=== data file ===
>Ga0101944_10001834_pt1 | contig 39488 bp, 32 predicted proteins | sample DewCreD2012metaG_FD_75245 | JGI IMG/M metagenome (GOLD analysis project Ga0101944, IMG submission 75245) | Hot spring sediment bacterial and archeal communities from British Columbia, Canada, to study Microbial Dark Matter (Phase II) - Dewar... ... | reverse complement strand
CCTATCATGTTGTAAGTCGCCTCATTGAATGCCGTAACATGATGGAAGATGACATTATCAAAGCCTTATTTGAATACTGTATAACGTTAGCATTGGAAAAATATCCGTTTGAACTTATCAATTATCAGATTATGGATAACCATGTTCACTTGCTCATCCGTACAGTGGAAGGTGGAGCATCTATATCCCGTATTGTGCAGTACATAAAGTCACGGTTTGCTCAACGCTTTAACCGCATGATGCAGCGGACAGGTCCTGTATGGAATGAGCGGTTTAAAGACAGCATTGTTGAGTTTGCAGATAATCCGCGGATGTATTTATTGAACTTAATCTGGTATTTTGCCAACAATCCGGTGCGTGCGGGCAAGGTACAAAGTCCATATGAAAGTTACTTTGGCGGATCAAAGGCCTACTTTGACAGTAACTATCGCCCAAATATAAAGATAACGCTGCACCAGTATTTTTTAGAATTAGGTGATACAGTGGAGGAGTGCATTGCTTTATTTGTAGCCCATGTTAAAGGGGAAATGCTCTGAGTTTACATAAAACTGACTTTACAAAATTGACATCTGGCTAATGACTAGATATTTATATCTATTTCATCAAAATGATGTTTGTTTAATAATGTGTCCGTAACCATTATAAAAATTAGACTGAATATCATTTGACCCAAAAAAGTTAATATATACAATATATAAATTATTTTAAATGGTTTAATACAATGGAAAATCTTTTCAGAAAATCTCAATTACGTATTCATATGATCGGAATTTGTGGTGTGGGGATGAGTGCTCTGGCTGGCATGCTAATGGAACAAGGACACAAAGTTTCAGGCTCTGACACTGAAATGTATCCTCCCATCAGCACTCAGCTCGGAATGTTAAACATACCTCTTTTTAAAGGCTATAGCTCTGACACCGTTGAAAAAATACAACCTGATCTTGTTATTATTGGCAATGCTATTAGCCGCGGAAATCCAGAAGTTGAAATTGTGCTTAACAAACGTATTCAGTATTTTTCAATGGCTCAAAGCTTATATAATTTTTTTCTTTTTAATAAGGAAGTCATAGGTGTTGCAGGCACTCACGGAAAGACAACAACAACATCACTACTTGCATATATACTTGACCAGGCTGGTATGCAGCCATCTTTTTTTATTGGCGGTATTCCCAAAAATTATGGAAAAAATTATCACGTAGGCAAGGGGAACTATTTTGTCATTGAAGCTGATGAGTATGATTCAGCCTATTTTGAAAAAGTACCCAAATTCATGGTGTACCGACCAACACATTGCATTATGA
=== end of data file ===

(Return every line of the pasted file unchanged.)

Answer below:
>Ga0101944_10001834_pt1 | contig 39488 bp, 32 predicted proteins | sample DewCreD2012metaG_FD_75245 | JGI IMG/M metagenome (GOLD analysis project Ga0101944, IMG submission 75245) | Hot spring sediment bacterial and archeal communities from British Columbia, Canada, to study Microbial Dark Matter (Phase II) - Dewar... ... | reverse complement strand
CCTATCATGTTGTAAGTCGCCTCATTGAATGCCGTAACATGATGGAAGATGACATTATCAAAGCCTTATTTGAATACTGTATAACGTTAGCATTGGAAAAATATCCGTTTGAACTTATCAATTATCAGATTATGGATAACCATGTTCACTTGCTCATCCGTACAGTGGAAGGTGGAGCATCTATATCCCGTATTGTGCAGTACATAAAGTCACGGTTTGCTCAACGCTTTAACCGCATGATGCAGCGGACAGGTCCTGTATGGAATGAGCGGTTTAAAGACAGCATTGTTGAGTTTGCAGATAATCCGCGGATGTATTTATTGAACTTAATCTGGTATTTTGCCAACAATCCGGTGCGTGCGGGCAAGGTACAAAGTCCATATGAAAGTTACTTTGGCGGATCAAAGGCCTACTTTGACAGTAACTATCGCCCAAATATAAAGATAACGCTGCACCAGTATTTTTTAGAATTAGGTGATACAGTGGAGGAGTGCATTGCTTTATTTGTAGCCCATGTTAAAGGGGAAATGCTCTGAGTTTACATAAAACTGACTTTACAAAATTGACATCTGGCTAATGACTAGATATTTATATCTATTTCATCAAAATGATGTTTGTTTAATAATGTGTCCGTAACCATTATAAAAATTAGACTGAATATCATTTGACCCAAAAAAGTTAATATATACAATATATAAATTATTTTAAATGGTTTAATACAATGGAAAATCTTTTCAGAAAATCTCAATTACGTATTCATATGATCGGAATTTGTGGTGTGGGGATGAGTGCTCTGGCTGGCATGCTAATGGAACAAGGACACAAAGTTTCAGGCTCTGACACTGAAATGTATCCTCCCATCAGCACTCAGCTCGGAATGTTAAACATACCTCTTTTTAAAGGCTATAGCTCTGACACCGTTGAAAAAATACAACCTGATCTTGTTATTATTGGCAATGCTATTAGCCGCGGAAATCCAGAAGTTGAAATTGTGCTTAACAAACGTATTCAGTATTTTTCAATGGCTCAAAGCTTATATAATTTTTTTCTTTTTAATAAGGAAGTCATAGGTGTTGCAGGCACTCACGGAAAGACAACAACAACATCACTACTTGCATATATACTTGACCAGGCTGGTATGCAGCCATCTTTTTTTATTGGCGGTATTCCCAAAAATTATGGAAAAAATTATCACGTAGGCAAGGGGAACTATTTTGTCATTGAAGCTGATGAGTATGATTCAGCCTATTTTGAAAAAGTACCCAAATTCATGGTGTACCGACCAACACATTGCATTATGA